We have noted of late, increased commentary about particular ASX listed companies that are perceived to be expensive on traditional measures - without regard for their actual business models. In this wire, we specifically discuss companies using 'scalable business models', define what this term means, and outline two examples.
In its simplest definition, a scalable business model increases profits over time by growing revenue while mitigating a proportionate increase in costs.
Scalable businesses can grow exponentially due to a range of factors, including but not restricted to: low capital intensity and human capital requirements, quick and low cost deployment, fast iteration of product and business processes to fulfill customer needs.
We generally find scalable business models in industry segments such as software, online travel agents, digital finance and goods, and online advertisements.
Scalability: Key elements and drivers
We consider the key elements of a scalable business model to be:
- A disconnect between sales growth and cost growth
- The removal of capacity constraints by collaboration via partnerships, creating platforms and capital efficiencies
- Generally based on intangible assets like intellectual property (IP) such as patents, software, data etc. These typically have minimal replication costs while being able to realise full value from the asset.
- Uses technology as a lever - for example, the advent of recorded music did not require a musician to be on site to listen to music
- Utilises existing infrastructure - Whatsapp at the time of acquisition by Facebook had only had 35 engineers servicing 450 million users. Today has around 50 engineers servicing over 1 billion users. Its adoption was driven by the rise in smartphones and cheap, mobile internet access.
The scalability of a business model we consider to be driven by the following factors:
Concept - Inputs
- Technology - the automation of processes, scalability of technical infrastructure used in the delivery of the product or service
- Cost and Revenue Structures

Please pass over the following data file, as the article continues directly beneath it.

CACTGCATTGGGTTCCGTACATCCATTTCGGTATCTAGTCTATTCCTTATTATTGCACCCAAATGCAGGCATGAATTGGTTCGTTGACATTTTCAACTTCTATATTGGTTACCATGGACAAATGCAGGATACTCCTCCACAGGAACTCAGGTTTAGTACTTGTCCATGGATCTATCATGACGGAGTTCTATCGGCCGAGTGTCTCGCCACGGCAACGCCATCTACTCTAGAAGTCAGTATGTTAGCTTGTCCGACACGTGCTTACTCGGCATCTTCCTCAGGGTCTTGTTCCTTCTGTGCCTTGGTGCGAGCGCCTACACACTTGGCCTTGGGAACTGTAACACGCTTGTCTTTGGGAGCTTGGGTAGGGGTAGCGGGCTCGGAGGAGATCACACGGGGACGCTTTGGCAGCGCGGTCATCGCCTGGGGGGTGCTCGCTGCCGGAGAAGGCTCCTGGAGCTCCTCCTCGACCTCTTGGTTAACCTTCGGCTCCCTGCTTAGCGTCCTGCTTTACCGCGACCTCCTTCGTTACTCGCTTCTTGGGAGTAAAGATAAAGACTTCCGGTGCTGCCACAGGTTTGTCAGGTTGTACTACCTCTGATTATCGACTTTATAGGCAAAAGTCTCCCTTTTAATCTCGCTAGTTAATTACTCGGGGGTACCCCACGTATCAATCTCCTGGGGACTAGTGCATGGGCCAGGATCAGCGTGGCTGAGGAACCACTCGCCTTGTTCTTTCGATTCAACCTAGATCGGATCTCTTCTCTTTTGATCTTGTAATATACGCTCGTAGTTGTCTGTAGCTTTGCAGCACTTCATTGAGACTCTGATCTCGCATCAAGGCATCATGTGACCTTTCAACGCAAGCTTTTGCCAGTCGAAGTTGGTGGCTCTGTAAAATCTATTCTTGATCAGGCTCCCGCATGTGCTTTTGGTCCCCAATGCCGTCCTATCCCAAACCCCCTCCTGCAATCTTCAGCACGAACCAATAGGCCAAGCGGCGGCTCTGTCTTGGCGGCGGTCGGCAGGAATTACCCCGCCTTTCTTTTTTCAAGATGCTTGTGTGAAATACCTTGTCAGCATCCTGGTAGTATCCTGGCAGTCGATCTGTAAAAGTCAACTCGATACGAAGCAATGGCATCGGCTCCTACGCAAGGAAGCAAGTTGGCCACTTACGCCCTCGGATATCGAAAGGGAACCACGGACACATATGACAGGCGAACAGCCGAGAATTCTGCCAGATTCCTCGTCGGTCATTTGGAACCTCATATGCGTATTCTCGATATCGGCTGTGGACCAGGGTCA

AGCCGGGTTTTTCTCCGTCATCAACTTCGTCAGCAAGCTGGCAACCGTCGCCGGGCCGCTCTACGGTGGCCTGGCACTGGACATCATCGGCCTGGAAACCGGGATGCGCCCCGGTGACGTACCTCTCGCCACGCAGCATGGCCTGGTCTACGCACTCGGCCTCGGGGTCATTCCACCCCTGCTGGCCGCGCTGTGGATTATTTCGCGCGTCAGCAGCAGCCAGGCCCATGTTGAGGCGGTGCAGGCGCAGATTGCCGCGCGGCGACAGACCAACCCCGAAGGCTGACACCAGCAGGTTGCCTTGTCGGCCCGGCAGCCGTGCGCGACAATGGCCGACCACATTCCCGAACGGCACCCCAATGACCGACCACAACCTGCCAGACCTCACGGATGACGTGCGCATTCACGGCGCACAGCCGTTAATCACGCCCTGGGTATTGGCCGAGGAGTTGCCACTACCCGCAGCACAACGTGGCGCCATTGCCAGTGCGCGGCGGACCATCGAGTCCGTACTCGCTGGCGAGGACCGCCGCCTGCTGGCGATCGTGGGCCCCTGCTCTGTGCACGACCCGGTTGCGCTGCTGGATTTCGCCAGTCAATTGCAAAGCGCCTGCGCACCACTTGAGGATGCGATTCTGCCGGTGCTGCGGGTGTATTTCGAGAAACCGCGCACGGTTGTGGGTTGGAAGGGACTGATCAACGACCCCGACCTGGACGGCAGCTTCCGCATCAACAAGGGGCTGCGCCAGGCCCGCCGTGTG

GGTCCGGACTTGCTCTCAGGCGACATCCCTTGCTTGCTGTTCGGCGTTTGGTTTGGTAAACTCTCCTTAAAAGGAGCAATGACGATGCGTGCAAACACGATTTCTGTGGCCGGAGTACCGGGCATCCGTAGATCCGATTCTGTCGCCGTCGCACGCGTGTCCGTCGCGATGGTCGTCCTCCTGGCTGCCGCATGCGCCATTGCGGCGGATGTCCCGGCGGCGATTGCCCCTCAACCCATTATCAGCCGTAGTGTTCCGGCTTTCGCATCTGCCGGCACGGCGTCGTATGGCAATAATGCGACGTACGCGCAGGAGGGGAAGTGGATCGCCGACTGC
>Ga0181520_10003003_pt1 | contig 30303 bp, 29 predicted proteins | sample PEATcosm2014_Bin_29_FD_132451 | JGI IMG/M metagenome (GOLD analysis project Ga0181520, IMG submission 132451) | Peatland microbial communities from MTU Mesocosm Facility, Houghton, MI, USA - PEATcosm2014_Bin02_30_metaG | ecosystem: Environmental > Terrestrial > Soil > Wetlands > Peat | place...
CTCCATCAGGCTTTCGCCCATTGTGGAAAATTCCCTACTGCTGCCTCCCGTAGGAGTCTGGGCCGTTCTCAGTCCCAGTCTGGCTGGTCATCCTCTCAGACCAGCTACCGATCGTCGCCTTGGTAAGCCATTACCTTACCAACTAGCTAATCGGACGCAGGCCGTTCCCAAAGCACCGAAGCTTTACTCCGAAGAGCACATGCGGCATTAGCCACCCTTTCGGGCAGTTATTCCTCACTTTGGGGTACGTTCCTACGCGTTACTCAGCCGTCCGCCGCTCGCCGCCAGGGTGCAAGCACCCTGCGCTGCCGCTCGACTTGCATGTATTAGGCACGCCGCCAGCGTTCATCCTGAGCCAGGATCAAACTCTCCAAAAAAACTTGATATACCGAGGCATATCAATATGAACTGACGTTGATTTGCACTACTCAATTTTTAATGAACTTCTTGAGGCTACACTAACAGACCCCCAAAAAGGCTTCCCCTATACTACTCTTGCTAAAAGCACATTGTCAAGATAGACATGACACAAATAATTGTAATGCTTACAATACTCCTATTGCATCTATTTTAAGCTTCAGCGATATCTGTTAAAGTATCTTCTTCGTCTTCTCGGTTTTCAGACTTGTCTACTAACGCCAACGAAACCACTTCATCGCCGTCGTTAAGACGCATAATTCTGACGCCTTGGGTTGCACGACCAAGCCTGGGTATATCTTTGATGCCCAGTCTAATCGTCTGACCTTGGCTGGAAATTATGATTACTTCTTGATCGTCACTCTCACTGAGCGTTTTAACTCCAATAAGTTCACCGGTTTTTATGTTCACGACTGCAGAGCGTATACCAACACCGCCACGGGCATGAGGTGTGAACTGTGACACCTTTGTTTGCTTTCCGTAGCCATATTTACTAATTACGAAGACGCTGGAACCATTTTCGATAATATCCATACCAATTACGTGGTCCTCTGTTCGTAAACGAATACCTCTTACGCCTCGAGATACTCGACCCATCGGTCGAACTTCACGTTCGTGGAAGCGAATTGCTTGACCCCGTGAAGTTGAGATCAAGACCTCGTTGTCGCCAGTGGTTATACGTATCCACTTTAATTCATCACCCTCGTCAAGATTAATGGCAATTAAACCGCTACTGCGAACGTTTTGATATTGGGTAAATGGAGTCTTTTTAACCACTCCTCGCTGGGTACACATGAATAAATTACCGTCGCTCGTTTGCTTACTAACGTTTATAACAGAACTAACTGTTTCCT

- The ability to adapt to different legal environments and execute
- Network effects - defining and achieving critical mass and virality amongst the customer base
- User experience - solves a customer problem, simplicity in the offering, knowledge of and by existing users
- Scalable revenue streams: Ecosystem, reoccurring revenue streams, network effects - increase in revenue corresponds to an increase in margins
Realization - Output
- Management: ability of the team, location, partnerships
- Market: potential, dynamics, awareness
- Investor attractiveness and valuation
- Company growth
Two examples of scalable ASX businesses
A couple of ASX listed companies that we consider to possess scalable business models are Altium and Afterpay. Both operate and are leaders in 'winner takes all' markets, possess novel products and intellectual property, as well as holding customer-centric visions of the future.
Altium is a software company whose software assists in the design of electronic components critical to the operation of the technology that is ubiquitous today. In 2012, company revenue was $55 million and the EBITDA margin was only 0.5%. By 2018 the company had grown to revenues of $140 million and had achieved an EBITDA margin of 32%; with consistent increases in both revenues and EBITDA margins year on year. To me, this typifies a scalable business model.
Afterpay is a payment solution platform, that has been growing extremely fast over the past couple of years driven by consumer and merchant demand. We feel the company has just reached it's tipping point, in the 2018 financial year gross sales were achieved of $2.2 billion, while it's EBITDA margin was circa 1.6%. We believe the company can achieve gross sales of $10 billion within 2 years, whilst increasing it's EBITDA margin to close to 3% or circa $300 million.
Investing in scalable businesses is an attractive proposition, and can lead to outsized returns over time.
Investors should keep in mind however that investing in a scalable business is not a panacea as they can be disrupted themselves and are subject to market forces just like all other businesses.
Disclaimer: This article does not take into account your investment objectives, particular needs or financial situation; and should not be construed as advice in any way
You see the opposite of this understanding in what I call the "Buffet Zombies", who mindlessly look at PE or PEG to rule out companies building scale, who have not yet reached that S curve cash generation when they dominate the market and can monetize a huge customer base.
Thanks for your comments Simon, we agree broadly with your sentiments. Interestingly, Berkshire have invested recently in an emerging market payment platform, so it appears that they're beginning to recognise the value of owning a scalable business.
Hi Emmanuel, Thank you for your piece and other writings previously. You've alluded to the shortcomings of traditional valuation methods when applied to companies like ALU and APT. Would you perhaps be able to share your views on better methods, especially for spectacularly growing but loss -making companies in a future post?
Hi Ben, Thank you for sharing your thoughts, our next post will be on the shortcomings of traditional valuation techniques and how an individual can potentially value growth companies.